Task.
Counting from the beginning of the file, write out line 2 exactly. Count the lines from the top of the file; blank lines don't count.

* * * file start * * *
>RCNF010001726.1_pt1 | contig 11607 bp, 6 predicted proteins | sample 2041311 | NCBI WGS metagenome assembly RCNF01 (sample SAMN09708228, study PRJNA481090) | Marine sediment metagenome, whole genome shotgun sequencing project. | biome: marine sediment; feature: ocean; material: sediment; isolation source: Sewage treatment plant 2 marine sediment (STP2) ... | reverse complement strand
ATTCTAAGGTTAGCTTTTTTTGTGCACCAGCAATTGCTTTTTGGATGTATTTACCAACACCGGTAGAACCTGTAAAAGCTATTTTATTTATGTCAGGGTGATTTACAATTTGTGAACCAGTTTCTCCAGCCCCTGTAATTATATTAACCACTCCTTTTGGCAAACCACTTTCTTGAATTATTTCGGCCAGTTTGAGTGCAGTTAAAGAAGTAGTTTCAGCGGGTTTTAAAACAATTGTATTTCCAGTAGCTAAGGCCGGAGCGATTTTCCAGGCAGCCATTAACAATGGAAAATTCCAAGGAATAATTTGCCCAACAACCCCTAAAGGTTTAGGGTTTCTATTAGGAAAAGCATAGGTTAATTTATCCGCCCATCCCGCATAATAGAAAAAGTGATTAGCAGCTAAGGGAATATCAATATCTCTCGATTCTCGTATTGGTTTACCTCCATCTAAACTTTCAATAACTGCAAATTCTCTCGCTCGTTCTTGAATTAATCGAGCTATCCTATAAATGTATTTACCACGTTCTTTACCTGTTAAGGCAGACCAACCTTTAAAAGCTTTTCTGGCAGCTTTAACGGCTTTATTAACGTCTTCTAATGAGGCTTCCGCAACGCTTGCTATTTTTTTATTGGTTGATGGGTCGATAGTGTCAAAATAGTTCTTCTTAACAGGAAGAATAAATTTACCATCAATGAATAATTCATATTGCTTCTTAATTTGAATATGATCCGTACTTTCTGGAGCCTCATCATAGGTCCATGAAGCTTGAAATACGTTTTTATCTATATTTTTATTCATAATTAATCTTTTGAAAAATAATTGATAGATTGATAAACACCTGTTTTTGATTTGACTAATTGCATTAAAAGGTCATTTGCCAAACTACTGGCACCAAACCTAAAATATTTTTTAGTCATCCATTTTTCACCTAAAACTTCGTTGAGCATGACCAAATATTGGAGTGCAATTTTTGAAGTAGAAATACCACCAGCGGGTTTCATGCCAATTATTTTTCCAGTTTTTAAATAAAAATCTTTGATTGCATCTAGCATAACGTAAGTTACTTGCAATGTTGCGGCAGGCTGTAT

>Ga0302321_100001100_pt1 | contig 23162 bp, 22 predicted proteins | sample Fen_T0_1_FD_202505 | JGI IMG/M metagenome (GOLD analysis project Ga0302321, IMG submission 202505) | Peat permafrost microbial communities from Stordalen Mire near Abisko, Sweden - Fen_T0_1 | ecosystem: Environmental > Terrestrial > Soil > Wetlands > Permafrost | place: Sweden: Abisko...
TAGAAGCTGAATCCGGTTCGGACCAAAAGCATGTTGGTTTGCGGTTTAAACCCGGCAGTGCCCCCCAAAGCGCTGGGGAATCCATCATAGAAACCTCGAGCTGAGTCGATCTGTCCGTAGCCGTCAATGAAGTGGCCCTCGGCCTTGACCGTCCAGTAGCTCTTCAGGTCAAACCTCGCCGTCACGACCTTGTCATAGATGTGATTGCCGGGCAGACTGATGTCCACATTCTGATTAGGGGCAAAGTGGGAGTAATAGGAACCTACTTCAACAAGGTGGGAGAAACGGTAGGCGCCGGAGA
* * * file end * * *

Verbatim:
ATTCTAAGGTTAGCTTTTTTTGTGCACCAGCAATTGCTTTTTGGATGTATTTACCAACACCGGTAGAACCTGTAAAAGCTATTTTATTTATGTCAGGGTGATTTACAATTTGTGAACCAGTTTCTCCAGCCCCTGTAATTATATTAACCACTCCTTTTGGCAAACCACTTTCTTGAATTATTTCGGCCAGTTTGAGTGCAGTTAAAGAAGTAGTTTCAGCGGGTTTTAAAACAATTGTATTTCCAGTAGCTAAGGCCGGAGCGATTTTCCAGGCAGCCATTAACAATGGAAAATTCCAAGGAATAATTTGCCCAACAACCCCTAAAGGTTTAGGGTTTCTATTAGGAAAAGCATAGGTTAATTTATCCGCCCATCCCGCATAATAGAAAAAGTGATTAGCAGCTAAGGGAATATCAATATCTCTCGATTCTCGTATTGGTTTACCTCCATCTAAACTTTCAATAACTGCAAATTCTCTCGCTCGTTCTTGAATTAATCGAGCTATCCTATAAATGTATTTACCACGTTCTTTACCTGTTAAGGCAGACCAACCTTTAAAAGCTTTTCTGGCAGCTTTAACGGCTTTATTAACGTCTTCTAATGAGGCTTCCGCAACGCTTGCTATTTTTTTATTGGTTGATGGGTCGATAGTGTCAAAATAGTTCTTCTTAACAGGAAGAATAAATTTACCATCAATGAATAATTCATATTGCTTCTTAATTTGAATATGATCCGTACTTTCTGGAGCCTCATCATAGGTCCATGAAGCTTGAAATACGTTTTTATCTATATTTTTATTCATAATTAATCTTTTGAAAAATAATTGATAGATTGATAAACACCTGTTTTTGATTTGACTAATTGCATTAAAAGGTCATTTGCCAAACTACTGGCACCAAACCTAAAATATTTTTTAGTCATCCATTTTTCACCTAAAACTTCGTTGAGCATGACCAAATATTGGAGTGCAATTTTTGAAGTAGAAATACCACCAGCGGGTTTCATGCCAATTATTTTTCCAGTTTTTAAATAAAAATCTTTGATTGCATCTAGCATAACGTAAGTTACTTGCAATGTTGCGGCAGGCTGTAT